Common emergencies in kittens
Kittens can have many of the health conditions of adult cats but there are a number of conditions more common or serious in kittens.
Due to their size, kittens are a lot more prone to being stepped on or squished beneath falling objects, and are more likely to be seriously injured. Kittens feel pain more easily than adult cats. We would always recommend that a kitten showing any pain, breathing difficulties or behavioural changes after a traumatic incident should be seen by a vet.
The biggest and most common of the traumatic incidents has to be the road traffic accident and is the biggest cause of death for outdoor cats; cats under two years represent the majority of patients we see. Injuries are often severe and include broken bones, damage to the lungs, internal bleeding, head trauma or even death on impact. The only way to avoid this risk is not to let your cat outside. If your cat does go outside, having them microchipped is the best way for a vet to be able to contact you in an emergency.
Kittens first starting to go outside often end up in territorial disputes with the established cats in the area. Bite wounds are very common and often require antibiotics to prevent or treat abscess formation.
Respiratory problems are very common in young kittens, particularly those from shelters, rescue situations or from unvaccinated mothers. Sneezing, coughing, a runny nose, mouth ulcers and conjunctivitis are all symptoms which form part of the ‘cat flu’ syndrome.
Inability to smell food or a painful mouth can stop a kitten wanting to eat. Any kitten struggling to breathe despite being at rest, or which has started coughing, wheezing or making abnormal breathing noises should be immediately assessed by a veterinary surgeon.
Conjunctivitis is often related to cat flu as mentioned above. Scratches to the eye from over-exuberant play with another cat or during a fight can lead to conjunctivitis, with discharge from the eye, pain and squinting. It is also possible for seeds and other foreign material to get stuck in the eye. As eye problems can deteriorate very quickly, any kitten with eye problems should be checked immediately.
Vomiting / diarrhoea
Vomiting and diarrhoea are very common in newly rehomed kittens for a variety of reasons, including but not limited to: stress of rehoming, parasites included worms and amoebae, bacterial infections, viral infections (including the deadly parvovirus), dietary indiscretion and/or rapid changes in diet, vitamin deficiencies, toxins and congenital problems.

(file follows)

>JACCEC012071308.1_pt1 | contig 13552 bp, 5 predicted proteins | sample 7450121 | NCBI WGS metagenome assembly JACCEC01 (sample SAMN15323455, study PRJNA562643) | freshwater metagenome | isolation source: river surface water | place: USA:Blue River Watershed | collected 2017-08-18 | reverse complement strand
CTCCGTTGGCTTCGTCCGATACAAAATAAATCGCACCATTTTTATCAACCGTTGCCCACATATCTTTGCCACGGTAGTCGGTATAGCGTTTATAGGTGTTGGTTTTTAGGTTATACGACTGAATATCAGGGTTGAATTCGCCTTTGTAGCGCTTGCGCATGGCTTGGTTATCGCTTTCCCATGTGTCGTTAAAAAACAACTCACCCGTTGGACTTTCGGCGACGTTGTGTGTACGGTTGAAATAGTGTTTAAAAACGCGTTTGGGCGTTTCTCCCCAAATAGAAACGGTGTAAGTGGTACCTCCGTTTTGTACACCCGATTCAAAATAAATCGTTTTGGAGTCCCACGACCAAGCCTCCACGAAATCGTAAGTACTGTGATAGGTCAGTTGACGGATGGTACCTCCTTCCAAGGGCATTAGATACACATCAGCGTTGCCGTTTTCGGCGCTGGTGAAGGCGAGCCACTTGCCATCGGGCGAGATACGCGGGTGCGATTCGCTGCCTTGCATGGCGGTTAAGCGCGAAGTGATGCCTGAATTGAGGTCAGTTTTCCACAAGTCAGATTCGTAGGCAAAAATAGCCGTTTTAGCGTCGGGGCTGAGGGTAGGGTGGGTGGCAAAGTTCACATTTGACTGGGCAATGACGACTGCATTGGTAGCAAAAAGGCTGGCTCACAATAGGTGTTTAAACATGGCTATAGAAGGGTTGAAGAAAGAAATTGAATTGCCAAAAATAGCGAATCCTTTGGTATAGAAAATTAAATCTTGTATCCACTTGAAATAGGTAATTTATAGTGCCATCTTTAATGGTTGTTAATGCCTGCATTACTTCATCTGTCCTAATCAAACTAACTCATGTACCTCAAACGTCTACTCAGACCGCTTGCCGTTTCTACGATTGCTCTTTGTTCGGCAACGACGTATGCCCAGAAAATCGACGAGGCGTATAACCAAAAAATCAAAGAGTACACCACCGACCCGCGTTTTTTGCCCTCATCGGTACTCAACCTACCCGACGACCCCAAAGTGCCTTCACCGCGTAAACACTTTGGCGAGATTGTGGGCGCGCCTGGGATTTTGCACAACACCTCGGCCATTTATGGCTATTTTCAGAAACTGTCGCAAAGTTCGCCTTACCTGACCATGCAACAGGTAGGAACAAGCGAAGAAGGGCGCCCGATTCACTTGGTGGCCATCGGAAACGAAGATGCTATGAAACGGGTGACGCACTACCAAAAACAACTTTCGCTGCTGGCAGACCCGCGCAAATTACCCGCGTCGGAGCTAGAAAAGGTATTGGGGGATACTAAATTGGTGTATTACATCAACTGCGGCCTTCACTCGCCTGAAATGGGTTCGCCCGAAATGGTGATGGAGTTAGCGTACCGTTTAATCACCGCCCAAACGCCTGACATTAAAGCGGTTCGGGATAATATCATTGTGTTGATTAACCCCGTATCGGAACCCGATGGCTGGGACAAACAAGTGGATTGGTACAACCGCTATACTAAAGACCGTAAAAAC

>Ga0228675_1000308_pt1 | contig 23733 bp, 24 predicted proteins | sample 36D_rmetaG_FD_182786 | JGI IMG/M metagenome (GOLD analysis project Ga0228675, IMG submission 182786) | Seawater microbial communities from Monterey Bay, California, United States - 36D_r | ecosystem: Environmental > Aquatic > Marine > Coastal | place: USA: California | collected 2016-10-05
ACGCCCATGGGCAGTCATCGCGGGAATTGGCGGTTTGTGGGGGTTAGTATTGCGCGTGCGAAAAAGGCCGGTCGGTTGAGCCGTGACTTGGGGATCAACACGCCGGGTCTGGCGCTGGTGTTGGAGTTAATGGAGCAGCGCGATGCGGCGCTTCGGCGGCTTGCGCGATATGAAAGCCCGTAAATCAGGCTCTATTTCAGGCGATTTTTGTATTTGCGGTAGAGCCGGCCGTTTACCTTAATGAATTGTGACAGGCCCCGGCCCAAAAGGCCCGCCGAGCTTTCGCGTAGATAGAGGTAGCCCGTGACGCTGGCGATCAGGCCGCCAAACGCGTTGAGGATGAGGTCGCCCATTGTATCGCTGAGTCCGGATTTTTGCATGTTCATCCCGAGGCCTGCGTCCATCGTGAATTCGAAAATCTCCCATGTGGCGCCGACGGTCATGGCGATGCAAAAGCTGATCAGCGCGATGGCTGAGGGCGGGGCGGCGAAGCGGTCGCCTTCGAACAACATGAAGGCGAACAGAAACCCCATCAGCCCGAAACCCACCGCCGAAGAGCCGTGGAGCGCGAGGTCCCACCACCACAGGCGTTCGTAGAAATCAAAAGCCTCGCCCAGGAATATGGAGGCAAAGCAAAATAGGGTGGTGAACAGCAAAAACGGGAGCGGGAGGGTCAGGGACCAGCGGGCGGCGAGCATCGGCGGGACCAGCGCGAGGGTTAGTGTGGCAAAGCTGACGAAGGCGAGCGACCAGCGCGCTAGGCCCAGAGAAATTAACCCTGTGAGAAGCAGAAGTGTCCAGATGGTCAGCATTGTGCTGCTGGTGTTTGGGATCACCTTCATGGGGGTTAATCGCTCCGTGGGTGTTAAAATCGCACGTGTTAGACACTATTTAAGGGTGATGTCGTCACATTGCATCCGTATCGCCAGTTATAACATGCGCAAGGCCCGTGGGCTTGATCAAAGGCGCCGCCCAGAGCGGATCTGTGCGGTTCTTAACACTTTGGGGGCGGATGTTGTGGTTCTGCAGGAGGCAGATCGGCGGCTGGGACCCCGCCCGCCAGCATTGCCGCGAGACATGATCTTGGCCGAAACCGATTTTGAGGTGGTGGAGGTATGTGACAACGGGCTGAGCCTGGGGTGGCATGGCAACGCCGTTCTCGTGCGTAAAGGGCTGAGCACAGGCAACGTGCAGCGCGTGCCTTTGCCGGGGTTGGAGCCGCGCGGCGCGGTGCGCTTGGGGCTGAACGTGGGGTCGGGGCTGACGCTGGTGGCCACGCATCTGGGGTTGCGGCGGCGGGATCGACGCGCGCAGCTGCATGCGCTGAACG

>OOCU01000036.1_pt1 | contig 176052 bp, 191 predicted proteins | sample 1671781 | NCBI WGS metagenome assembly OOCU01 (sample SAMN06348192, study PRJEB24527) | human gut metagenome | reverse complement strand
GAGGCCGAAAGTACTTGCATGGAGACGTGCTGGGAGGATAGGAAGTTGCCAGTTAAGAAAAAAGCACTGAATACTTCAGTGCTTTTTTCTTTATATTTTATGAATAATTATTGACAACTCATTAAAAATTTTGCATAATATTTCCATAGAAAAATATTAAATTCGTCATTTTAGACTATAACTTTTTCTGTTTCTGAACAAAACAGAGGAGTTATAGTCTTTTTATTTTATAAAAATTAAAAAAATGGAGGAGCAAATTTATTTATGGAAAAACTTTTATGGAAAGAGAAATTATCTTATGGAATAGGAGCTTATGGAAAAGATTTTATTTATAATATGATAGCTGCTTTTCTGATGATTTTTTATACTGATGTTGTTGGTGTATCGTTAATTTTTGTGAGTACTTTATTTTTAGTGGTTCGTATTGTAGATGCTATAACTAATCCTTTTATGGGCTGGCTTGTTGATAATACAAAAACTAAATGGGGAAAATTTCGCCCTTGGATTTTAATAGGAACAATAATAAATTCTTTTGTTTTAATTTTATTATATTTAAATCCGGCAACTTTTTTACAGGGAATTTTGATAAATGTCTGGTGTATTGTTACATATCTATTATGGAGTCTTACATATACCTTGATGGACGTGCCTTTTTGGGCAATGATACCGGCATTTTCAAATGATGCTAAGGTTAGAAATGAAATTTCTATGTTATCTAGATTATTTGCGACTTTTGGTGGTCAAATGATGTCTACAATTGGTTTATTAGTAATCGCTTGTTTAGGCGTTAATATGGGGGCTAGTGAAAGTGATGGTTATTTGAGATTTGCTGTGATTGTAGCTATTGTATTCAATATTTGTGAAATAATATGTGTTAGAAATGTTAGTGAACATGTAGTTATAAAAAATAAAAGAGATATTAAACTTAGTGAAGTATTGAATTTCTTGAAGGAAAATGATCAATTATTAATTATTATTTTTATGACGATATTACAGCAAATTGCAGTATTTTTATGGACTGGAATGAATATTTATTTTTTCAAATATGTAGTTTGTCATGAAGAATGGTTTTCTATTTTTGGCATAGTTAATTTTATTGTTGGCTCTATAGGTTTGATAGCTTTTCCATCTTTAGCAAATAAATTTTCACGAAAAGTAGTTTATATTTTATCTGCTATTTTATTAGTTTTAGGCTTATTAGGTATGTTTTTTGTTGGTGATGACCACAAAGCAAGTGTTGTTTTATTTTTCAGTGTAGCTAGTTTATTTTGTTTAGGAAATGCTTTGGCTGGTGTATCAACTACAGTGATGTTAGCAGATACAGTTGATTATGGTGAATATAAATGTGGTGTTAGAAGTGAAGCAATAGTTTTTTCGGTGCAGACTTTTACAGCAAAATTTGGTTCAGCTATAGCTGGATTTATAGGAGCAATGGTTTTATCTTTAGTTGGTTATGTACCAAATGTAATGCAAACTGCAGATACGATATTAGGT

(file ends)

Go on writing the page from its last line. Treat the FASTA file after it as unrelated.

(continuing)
Small bouts of watery diarrhoea or a small amount of regurgitated food can often be treated at home by feeding a bland diet little and often, withholding all rich treats and titbits. Tepid water can be offered but should not be gulped. Kittens with vomiting and diarrhoea should still appear bright and normal at home.
Kittens with vomiting and diarrhoea should be seen by a vet if any of the following apply:
- They are lethargic, not acting normally or not wanting to play.
- The abdomen seems bloated or painful.
- There is a large amount of fluid being lost through vomiting or diarrhoea, or blood is present.
- The vomiting or diarrhoea has not responded to a bland diet.
- More than one cat is affected, or a member of the family is also displaying symptoms.
Foreign Material Ingestion
Kittens explore the world with their mouths – licking, mouthing and chewing virtually everything they encounter, and this behaviour can lead to a lot of trouble! Chewing electric cables can be life-threatening; any animal receiving an electric shock should be brought to the vet as soon as it is safe for them to be moved. Please contact your veterinary surgeon for advice immediately upon ingestion of any toxin or drugs as prompt action may be required to prevent long term health problems. Never give human medications as even small amounts can be fatal due to a difference in the way they metabolise drugs.
Non-food materials getting stuck in the gastrointestinal tract happens less commonly than in dogs, but materials including wool or string are very tempting to kittens. Symptoms often include vomiting, diarrhoea, lethargy and abdominal pain. Kittens showing these symptoms or who might have eaten material should be taken for a check-up as soon as possible.
Anaphylaxis, a severe allergic reaction, is very rare but can be life threatening if occurs. The two main causes in a kitten involve insect stings/allergic reactions, and vaccine/medication reactions.
For insect stings, swelling around the head/neck area should always be checked by a veterinary surgeon, as should any sting causing lameness or pain in the area.
Medication reactions, including vaccine reactions, are generally limited to lethargy and mild itchiness/tenderness at the vaccine site for 24 hours. True life-threatening reactions are extremely rare. Any kitten failing to respond to sound or touch, showing profuse vomiting after receiving medication, or showing tremors/seizure-like activity should be taken immediately to see a vet.
This advice is not a substitute for a proper consultation with a vet and is only intended as a guide. Please contact your local veterinary practice for advice or treatment immediately if you are worried about your pet’s health - even if they are closed, they will always have an out of hours service available. Find out more about what to do in an out of hours emergency.